Discipline of Teams

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It w o n t surprise anyone to find an article on teams by Jon Katzenbach and Douglas Smith figuring into an issue devoted to high performance. While Peter Drucker may have been the first to point out that a team-based organization can be highly effective, Katzenbach and Smith's work made it possible for companies to implement the idea. In this groundbreaking 1993 article, the authors say that if managers want tomakebetterdecisionsaboutteamsjthey must be clear about what a team is. They define a team as"a small number of people with complementary skills who are committed to a common purpose, set of performance goals, and approach for which they hold themselves mutually accountable."That definition lays down the discipline that teams must share to be effective. Katzenbach and Smith discuss the four elements - common commitment and purpose, performance goals, complementary skills, and mutual accountability - that make teams function. They also classify teams into three varieties - teams that recommend things, teams that make or do things, and teams that run things - and describe how each type faces different challenges.

The Discipline of Teams
by Jon R. Katzenbach and Douglas K. Smith
I arly in the 1980s, Bill Greenwood

What makes the difference between a team that performs and one that doesn't?

(d a small band of rebel railroaders )n most of the top management of Burlington Northern and created a multibillion-dollar business in "piggybacking" rail services despite widespread resistance, even resentment, within the company. The Medical Products Group at Hewlett-Packard owes most of its leading performance to the remarkable efforts of Dean Morton, Lew Platt, Ben Holmes, Dick Alberding, and a handful of their colleagues who revitalized a health care business that most others had written off. At Knight Ridder, Jim Batten's "customer obsession" vision took root at the Tallahassee Democrat when 14 frontline enthusiasts turned a charter to eliminate errors into a mission

of major change and took the entire paper along with them. Such are the stories and the work of teams - real teams that perform, not amorphous groups that we call teams because we think that the label is motivating and energizing. The difference between teams that perform and other groups that don't is a subject to which most of us pay far too little attention. Part of the problem is that "team" is a word and concept so familiar to everyone. (See the exhibit "Not All Groups Are Teams: How to Tell the Difference.") Or at least that's what we thought when we set out to do research for our book The Wisdom ofTeams (HarperBusiness, 1993)- We wanted to discover what differentiates various levels of HARVARD BUSINESS REVIEW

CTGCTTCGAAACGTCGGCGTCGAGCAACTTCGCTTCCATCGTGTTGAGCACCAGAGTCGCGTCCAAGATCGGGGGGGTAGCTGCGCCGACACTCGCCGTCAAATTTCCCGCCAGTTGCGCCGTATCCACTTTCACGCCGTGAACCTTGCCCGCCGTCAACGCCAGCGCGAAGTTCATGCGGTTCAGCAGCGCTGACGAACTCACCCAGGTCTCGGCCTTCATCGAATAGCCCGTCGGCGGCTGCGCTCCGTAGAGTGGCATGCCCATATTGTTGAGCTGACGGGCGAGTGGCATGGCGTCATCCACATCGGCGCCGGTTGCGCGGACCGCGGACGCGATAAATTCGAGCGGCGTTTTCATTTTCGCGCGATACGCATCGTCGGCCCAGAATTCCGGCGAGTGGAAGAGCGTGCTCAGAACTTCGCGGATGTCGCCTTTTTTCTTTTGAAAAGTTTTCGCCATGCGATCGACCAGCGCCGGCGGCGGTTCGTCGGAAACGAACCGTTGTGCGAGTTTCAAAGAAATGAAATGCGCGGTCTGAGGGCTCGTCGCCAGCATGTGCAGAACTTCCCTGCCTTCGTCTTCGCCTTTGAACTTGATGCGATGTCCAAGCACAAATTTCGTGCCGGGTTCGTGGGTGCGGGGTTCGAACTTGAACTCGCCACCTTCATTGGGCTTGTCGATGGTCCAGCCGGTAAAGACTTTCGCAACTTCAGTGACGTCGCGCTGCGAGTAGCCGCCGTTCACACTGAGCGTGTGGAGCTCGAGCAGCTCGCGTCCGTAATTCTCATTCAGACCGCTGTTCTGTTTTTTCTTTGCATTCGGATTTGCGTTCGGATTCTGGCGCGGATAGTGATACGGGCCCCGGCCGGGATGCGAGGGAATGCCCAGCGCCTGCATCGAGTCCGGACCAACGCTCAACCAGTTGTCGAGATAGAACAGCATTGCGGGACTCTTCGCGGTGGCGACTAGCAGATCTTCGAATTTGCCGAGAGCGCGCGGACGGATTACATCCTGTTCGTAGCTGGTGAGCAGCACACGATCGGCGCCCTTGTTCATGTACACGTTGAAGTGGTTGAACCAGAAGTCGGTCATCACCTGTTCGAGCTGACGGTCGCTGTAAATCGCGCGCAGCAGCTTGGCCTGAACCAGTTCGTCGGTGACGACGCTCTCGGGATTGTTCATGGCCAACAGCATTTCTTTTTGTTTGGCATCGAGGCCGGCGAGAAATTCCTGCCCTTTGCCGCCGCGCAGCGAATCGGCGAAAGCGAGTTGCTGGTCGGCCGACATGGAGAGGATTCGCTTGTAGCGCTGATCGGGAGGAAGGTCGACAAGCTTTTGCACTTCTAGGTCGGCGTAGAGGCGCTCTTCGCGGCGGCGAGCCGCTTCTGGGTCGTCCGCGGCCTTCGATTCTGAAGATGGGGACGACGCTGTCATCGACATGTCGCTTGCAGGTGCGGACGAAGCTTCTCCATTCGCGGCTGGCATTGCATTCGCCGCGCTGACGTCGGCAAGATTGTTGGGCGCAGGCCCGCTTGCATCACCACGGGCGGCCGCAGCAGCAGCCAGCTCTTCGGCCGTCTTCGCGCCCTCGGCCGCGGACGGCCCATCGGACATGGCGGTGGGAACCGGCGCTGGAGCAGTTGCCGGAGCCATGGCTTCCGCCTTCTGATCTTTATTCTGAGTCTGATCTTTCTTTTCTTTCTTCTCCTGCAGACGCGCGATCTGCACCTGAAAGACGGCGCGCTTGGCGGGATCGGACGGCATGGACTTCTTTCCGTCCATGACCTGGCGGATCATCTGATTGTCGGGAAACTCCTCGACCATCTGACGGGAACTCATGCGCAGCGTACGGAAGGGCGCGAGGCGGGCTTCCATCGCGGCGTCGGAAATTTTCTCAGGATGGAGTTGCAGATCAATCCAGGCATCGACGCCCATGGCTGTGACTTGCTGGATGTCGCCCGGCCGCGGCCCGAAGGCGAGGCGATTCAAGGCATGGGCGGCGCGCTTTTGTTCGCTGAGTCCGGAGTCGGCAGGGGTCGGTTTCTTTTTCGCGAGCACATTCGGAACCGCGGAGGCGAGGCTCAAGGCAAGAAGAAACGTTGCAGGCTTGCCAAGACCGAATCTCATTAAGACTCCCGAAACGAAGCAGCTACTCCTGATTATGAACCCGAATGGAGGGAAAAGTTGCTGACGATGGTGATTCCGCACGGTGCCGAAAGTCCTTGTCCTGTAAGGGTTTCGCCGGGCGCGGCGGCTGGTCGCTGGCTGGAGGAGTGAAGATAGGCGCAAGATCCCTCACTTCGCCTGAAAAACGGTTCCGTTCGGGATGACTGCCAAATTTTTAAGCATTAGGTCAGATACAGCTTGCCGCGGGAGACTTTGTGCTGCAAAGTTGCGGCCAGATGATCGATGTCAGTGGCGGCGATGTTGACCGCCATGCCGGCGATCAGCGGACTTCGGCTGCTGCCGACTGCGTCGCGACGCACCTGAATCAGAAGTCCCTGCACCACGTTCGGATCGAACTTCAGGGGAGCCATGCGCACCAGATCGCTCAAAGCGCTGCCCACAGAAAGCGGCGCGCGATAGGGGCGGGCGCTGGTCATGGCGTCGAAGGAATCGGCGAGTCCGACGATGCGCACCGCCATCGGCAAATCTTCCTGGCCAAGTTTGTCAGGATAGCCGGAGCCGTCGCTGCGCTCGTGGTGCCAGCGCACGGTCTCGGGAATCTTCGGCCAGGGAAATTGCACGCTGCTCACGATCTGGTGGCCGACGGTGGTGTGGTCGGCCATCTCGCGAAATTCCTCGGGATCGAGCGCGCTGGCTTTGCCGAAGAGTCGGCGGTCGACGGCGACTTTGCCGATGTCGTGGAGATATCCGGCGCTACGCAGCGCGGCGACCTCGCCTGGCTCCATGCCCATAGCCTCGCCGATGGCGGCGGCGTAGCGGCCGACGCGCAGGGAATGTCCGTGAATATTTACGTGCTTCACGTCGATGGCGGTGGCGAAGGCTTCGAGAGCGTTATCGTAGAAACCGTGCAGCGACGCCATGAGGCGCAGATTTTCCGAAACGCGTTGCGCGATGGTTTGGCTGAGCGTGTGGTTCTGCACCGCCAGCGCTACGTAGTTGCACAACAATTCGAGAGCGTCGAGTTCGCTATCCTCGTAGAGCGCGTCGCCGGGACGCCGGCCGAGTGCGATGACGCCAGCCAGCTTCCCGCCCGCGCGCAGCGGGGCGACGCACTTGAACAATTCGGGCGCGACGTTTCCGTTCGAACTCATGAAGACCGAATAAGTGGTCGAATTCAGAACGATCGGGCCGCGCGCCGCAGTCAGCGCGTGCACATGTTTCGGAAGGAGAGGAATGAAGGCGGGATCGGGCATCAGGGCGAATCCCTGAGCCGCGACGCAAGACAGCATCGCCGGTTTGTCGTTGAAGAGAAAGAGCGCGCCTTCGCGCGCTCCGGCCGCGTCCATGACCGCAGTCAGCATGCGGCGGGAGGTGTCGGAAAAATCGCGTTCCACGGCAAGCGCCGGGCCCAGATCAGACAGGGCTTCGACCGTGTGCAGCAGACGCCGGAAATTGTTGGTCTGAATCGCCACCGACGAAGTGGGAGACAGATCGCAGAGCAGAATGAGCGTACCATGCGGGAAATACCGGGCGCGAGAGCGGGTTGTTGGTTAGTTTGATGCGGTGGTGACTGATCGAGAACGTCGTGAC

THE HIGH-PERFORMANCE ORGANIZATION expressed by others, giving others the benefit of the doubt, providing support, and recognizing the interests and achievements of others. Such values help teams perform, and they also promote individual performance as well as the performance of an entire organization. But teamwork values by themselves are not exclusive to teams, nor are they enough to ensure team performance. (See the sidebar "Building Team Performance.") Nor is a team just any group working together. Committees, councils, and task forces are not necessarily teams. Groups do not become teams simply because that is what someone calls them. The entire workforce of any large and complex organization is never a team, but think about how often that platitude is offered up. To understand how teams deliver extra performance, we must distinguish between teams and other forms of working groups. That distinction turns on performance results. A working group's performance is a function of what its members do as individuals. A team's performance includes both individual results and what we call "collective work products." A collective work product is what two or more members...
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